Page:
Sunday, June 16, 2019

New Purpose

Saturday night I officiated Melissa and Nick’s wedding ceremony at the Joule in Dallas, Texas. Here are the remarks I shared with them and their guests:

I realize this is going to sound cheesy, but if you can’t be cheesy at a wedding, where can you be? One of my favorite songs is You Are the Reason, by Calum Scott, specifically, the duet version with Leona Lewis. I have listened to it/watched it on YouTube numerous times. Thinking about Melissa and Nick, their relationship, their journey, their unbelievable growth, I couldn’t help think of this song.

                                      
The song fits them on so many different levels. Just listen to a few words from the crescendo of the song, which I will read, not sing (don’t worry):

… I'd climb every mountain
And swim every ocean
Just to be with you
And fix what I've broken
… Cause I need you to see
That you are the reason…
(I don't wanna fight no more)
(I don't wanna hurt no more)
(I don't wanna cry no more)
(Come back, I need you to hold me closer now)
You are the reason…
(I need you to hold me tonight)

I want to ask what might seem like an odd question: Who is the, “You”, in “You are the Reason”? You might scoff at the question. You might say, it’s obvious. The “You” is the person’s romantic partner.

On one level that is true, and you can see this in what Melissa and Nick say about each other, in a fashion reminiscent of the song. Nick says, “We have had one heck of a ride the past six years. We have been through so much together… We put everything aside and forgave each other, and figured it out… I really see what’s important to me in life, and I understand more… now than ever what it is to be married to someone you love.” And Melissa says, “Nick and I had a picture-perfect relationship on the outside, but for many years, we really struggled... Nick stuck with me through the worst…  I will be forever grateful for the way he has loved me through my darkest times... He is a true example of unconditional love.”

Melissa and Nick, however, clarify that there is another level here, another You, if you will. Nick says, “A wedding (now) means something totally different than it did before… We have God in our relationship guiding us, and with that there is nothing we can’t do.” And Melissa agrees, “I believe that God put us together for a reason… God has re-invented our relationship. Today it is better than I could have ever imagined.”

Still, if you just stay at that level of understanding, you are missing something extremely significant. After all, we have all seen some version of the t-shirt I saw once in the French Quarter, with these words: “God loves you. Everyone else thinks you’re not a really nice person.” (That’s not really what it says, but you get the idea…) And we certainly have seen folks that we wanted to gift that t-shirt to...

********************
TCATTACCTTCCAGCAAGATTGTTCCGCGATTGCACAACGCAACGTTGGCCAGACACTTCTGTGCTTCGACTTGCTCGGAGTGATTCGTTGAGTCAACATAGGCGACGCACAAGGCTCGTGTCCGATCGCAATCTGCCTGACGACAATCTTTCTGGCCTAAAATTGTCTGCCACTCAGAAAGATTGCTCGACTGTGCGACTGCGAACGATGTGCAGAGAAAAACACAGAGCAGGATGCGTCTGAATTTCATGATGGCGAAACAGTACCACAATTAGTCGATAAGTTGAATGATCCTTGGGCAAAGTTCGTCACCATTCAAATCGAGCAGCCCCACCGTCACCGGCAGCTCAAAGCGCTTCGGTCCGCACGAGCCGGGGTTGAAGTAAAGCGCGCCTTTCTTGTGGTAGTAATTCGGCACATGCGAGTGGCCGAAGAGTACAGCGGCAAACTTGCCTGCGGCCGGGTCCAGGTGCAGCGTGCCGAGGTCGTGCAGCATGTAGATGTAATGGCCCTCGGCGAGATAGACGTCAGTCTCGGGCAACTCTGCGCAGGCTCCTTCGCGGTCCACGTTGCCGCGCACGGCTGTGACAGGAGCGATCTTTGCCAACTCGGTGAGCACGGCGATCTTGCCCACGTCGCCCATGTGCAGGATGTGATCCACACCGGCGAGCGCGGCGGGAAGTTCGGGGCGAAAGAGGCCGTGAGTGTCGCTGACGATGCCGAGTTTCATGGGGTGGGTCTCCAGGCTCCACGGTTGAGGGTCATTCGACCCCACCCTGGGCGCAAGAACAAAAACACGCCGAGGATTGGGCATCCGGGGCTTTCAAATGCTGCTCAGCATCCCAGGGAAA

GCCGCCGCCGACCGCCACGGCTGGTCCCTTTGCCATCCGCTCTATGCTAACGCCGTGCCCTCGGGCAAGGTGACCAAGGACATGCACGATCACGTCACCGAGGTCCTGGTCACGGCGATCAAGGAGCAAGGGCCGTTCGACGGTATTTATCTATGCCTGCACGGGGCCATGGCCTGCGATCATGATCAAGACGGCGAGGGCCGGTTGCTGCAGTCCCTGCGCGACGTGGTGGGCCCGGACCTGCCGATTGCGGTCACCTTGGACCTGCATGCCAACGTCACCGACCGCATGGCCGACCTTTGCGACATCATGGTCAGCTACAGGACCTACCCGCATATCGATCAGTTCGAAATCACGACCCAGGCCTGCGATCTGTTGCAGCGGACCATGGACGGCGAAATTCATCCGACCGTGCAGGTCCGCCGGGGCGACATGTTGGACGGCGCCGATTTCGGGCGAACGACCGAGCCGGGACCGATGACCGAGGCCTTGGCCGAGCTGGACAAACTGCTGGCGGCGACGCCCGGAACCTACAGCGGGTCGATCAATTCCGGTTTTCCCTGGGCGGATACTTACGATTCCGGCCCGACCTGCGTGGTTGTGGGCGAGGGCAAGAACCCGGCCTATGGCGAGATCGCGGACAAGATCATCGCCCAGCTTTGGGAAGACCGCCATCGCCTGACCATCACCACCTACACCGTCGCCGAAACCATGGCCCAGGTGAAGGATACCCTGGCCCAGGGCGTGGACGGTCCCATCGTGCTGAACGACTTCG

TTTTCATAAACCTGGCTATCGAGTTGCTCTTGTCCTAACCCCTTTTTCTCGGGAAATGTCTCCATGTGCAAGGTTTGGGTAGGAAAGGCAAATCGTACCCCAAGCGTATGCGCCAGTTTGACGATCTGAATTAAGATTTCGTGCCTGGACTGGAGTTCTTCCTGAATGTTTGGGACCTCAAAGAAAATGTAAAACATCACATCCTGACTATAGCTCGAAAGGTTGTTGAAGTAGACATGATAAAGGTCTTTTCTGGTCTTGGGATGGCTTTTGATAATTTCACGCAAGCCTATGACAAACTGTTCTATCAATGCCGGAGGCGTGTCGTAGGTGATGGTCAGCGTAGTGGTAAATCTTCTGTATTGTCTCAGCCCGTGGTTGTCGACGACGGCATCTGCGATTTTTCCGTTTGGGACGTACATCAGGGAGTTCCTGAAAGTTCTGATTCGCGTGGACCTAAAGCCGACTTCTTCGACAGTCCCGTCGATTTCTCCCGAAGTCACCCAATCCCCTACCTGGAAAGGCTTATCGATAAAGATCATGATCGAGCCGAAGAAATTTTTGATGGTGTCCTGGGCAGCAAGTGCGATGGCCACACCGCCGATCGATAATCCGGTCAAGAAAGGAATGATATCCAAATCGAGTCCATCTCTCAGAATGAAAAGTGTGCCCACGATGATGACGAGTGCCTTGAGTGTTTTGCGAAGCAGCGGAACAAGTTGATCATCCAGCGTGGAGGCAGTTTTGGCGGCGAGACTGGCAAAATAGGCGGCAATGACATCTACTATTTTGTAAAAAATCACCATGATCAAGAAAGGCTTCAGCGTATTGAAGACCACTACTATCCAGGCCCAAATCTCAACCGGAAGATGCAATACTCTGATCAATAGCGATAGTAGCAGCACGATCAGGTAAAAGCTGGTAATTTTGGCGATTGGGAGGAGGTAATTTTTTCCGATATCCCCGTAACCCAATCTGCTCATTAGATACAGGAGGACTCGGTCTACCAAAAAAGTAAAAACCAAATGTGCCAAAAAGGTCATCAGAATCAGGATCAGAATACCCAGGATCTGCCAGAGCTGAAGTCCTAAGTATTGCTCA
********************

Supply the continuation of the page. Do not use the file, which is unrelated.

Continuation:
In the Ethics of Fathers, Rabbi Hillel, the Elder, clarifies the highest level of You, “If I am only for myself, who am I?” The highest level of You, the best way to find your purpose, is through making others people’s lives just a little better. As Melissa says, but really as we all should say, “Today we live for giving… We have found a new purpose in life, helping others.” That is the highest level of purpose in life. And both Hillel and Melissa use the present tense, because you should be doing this, not just have done this or commit to doing it sometime in the future. Because as Rabbi Hillel adds in a final admonition that Melissa and Nick do not need, but some of us may, as we follow their example, “If not now, when?”

Sunday, June 9, 2019

Patience

Saturday afternoon Father Mannie Pierre and I co-officiated Danielle and Mikey’s wedding ceremony at the Waterville Estate in Sante Cruz, Trinidad and Tobago. Here are the remarks I shared with them and their guests:

I ask every couple not only why they want to get married, but why now. I emphasized to Danielle and Mikey, that I ask every couple to address this, just so they wouldn’t take this question as an indictment. Because I’m sure they have heard the question, with just that in mind. 

I say, let’s indict the question, not the couple. I think there might be something to learn there. And I think this speaks to a larger phenomenon in our society. 


One of the most pernicious phenomena in my nation, the United States of America, is our lack of patience. We want it now. And now has become such a standard that we have come to assume it to be the norm. Naturally, I am writing this in a Starbucks, and the barista literally apologized three times, because they were low on blonde roast, and I had to wait five minutes for my coffee. It’s six weeks later, and I have only begun to recover...